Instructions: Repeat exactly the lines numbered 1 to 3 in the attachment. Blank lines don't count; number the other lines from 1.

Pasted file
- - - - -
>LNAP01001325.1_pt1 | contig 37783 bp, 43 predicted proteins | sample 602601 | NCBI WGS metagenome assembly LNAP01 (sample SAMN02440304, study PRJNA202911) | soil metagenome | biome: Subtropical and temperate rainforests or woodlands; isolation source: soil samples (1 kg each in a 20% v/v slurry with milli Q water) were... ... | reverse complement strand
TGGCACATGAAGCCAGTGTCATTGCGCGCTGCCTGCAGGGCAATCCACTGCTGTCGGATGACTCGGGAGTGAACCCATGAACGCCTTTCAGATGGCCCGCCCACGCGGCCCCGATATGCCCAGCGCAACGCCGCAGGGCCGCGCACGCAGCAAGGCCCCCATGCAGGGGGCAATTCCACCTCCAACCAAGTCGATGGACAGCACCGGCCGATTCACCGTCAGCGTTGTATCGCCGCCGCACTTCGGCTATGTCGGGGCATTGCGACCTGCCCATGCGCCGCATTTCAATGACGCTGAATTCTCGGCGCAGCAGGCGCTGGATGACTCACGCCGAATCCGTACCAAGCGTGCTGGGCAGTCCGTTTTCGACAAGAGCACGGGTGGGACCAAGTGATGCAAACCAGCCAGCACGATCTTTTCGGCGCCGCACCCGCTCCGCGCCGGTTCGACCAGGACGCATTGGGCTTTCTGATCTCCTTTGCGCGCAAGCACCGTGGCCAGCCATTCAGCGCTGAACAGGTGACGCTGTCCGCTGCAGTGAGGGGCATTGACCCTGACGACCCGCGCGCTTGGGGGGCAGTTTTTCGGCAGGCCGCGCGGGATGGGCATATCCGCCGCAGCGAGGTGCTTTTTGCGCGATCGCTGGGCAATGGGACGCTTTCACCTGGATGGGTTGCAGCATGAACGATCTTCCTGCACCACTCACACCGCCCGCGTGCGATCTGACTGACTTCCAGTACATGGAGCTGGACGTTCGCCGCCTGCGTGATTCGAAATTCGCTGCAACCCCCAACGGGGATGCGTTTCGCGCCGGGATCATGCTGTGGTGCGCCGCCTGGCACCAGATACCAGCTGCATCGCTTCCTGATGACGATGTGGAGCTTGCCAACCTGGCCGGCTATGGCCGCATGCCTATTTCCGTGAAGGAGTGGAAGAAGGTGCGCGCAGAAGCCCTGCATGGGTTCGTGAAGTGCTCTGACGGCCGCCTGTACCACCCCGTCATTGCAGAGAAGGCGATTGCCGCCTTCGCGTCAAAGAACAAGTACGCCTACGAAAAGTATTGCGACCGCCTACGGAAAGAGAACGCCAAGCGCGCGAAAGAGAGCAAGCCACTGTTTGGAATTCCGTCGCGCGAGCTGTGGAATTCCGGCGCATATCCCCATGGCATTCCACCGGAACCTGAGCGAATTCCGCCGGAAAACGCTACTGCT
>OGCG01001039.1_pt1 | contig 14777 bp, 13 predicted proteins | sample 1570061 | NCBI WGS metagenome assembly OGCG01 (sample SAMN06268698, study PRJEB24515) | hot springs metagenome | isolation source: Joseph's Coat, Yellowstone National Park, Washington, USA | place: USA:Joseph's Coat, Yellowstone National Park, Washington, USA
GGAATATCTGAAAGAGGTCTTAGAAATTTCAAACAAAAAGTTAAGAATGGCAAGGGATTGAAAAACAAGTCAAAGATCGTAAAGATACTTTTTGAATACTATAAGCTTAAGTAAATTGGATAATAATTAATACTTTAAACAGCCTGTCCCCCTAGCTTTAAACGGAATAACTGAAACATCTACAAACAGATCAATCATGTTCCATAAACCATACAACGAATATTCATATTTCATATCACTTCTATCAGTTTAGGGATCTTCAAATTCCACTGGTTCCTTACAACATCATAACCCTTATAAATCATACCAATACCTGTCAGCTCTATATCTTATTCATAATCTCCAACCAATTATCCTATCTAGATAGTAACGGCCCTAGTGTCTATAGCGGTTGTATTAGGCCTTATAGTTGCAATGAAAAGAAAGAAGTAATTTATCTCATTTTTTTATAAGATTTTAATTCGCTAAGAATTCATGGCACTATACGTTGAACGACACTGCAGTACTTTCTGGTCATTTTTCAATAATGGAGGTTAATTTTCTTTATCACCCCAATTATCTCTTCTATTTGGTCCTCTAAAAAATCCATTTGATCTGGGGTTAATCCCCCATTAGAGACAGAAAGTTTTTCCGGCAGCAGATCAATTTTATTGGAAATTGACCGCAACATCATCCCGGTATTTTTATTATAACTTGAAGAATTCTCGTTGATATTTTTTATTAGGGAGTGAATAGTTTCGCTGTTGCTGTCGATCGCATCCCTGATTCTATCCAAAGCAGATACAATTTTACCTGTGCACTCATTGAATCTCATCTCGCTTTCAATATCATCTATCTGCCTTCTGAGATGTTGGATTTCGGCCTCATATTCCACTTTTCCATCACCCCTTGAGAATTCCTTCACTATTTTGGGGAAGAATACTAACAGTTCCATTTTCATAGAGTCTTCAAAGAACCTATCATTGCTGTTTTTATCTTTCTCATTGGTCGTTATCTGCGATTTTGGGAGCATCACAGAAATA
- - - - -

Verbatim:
>LNAP01001325.1_pt1 | contig 37783 bp, 43 predicted proteins | sample 602601 | NCBI WGS metagenome assembly LNAP01 (sample SAMN02440304, study PRJNA202911) | soil metagenome | biome: Subtropical and temperate rainforests or woodlands; isolation source: soil samples (1 kg each in a 20% v/v slurry with milli Q water) were... ... | reverse complement strand
TGGCACATGAAGCCAGTGTCATTGCGCGCTGCCTGCAGGGCAATCCACTGCTGTCGGATGACTCGGGAGTGAACCCATGAACGCCTTTCAGATGGCCCGCCCACGCGGCCCCGATATGCCCAGCGCAACGCCGCAGGGCCGCGCACGCAGCAAGGCCCCCATGCAGGGGGCAATTCCACCTCCAACCAAGTCGATGGACAGCACCGGCCGATTCACCGTCAGCGTTGTATCGCCGCCGCACTTCGGCTATGTCGGGGCATTGCGACCTGCCCATGCGCCGCATTTCAATGACGCTGAATTCTCGGCGCAGCAGGCGCTGGATGACTCACGCCGAATCCGTACCAAGCGTGCTGGGCAGTCCGTTTTCGACAAGAGCACGGGTGGGACCAAGTGATGCAAACCAGCCAGCACGATCTTTTCGGCGCCGCACCCGCTCCGCGCCGGTTCGACCAGGACGCATTGGGCTTTCTGATCTCCTTTGCGCGCAAGCACCGTGGCCAGCCATTCAGCGCTGAACAGGTGACGCTGTCCGCTGCAGTGAGGGGCATTGACCCTGACGACCCGCGCGCTTGGGGGGCAGTTTTTCGGCAGGCCGCGCGGGATGGGCATATCCGCCGCAGCGAGGTGCTTTTTGCGCGATCGCTGGGCAATGGGACGCTTTCACCTGGATGGGTTGCAGCATGAACGATCTTCCTGCACCACTCACACCGCCCGCGTGCGATCTGACTGACTTCCAGTACATGGAGCTGGACGTTCGCCGCCTGCGTGATTCGAAATTCGCTGCAACCCCCAACGGGGATGCGTTTCGCGCCGGGATCATGCTGTGGTGCGCCGCCTGGCACCAGATACCAGCTGCATCGCTTCCTGATGACGATGTGGAGCTTGCCAACCTGGCCGGCTATGGCCGCATGCCTATTTCCGTGAAGGAGTGGAAGAAGGTGCGCGCAGAAGCCCTGCATGGGTTCGTGAAGTGCTCTGACGGCCGCCTGTACCACCCCGTCATTGCAGAGAAGGCGATTGCCGCCTTCGCGTCAAAGAACAAGTACGCCTACGAAAAGTATTGCGACCGCCTACGGAAAGAGAACGCCAAGCGCGCGAAAGAGAGCAAGCCACTGTTTGGAATTCCGTCGCGCGAGCTGTGGAATTCCGGCGCATATCCCCATGGCATTCCACCGGAACCTGAGCGAATTCCGCCGGAAAACGCTACTGCT
>OGCG01001039.1_pt1 | contig 14777 bp, 13 predicted proteins | sample 1570061 | NCBI WGS metagenome assembly OGCG01 (sample SAMN06268698, study PRJEB24515) | hot springs metagenome | isolation source: Joseph's Coat, Yellowstone National Park, Washington, USA | place: USA:Joseph's Coat, Yellowstone National Park, Washington, USA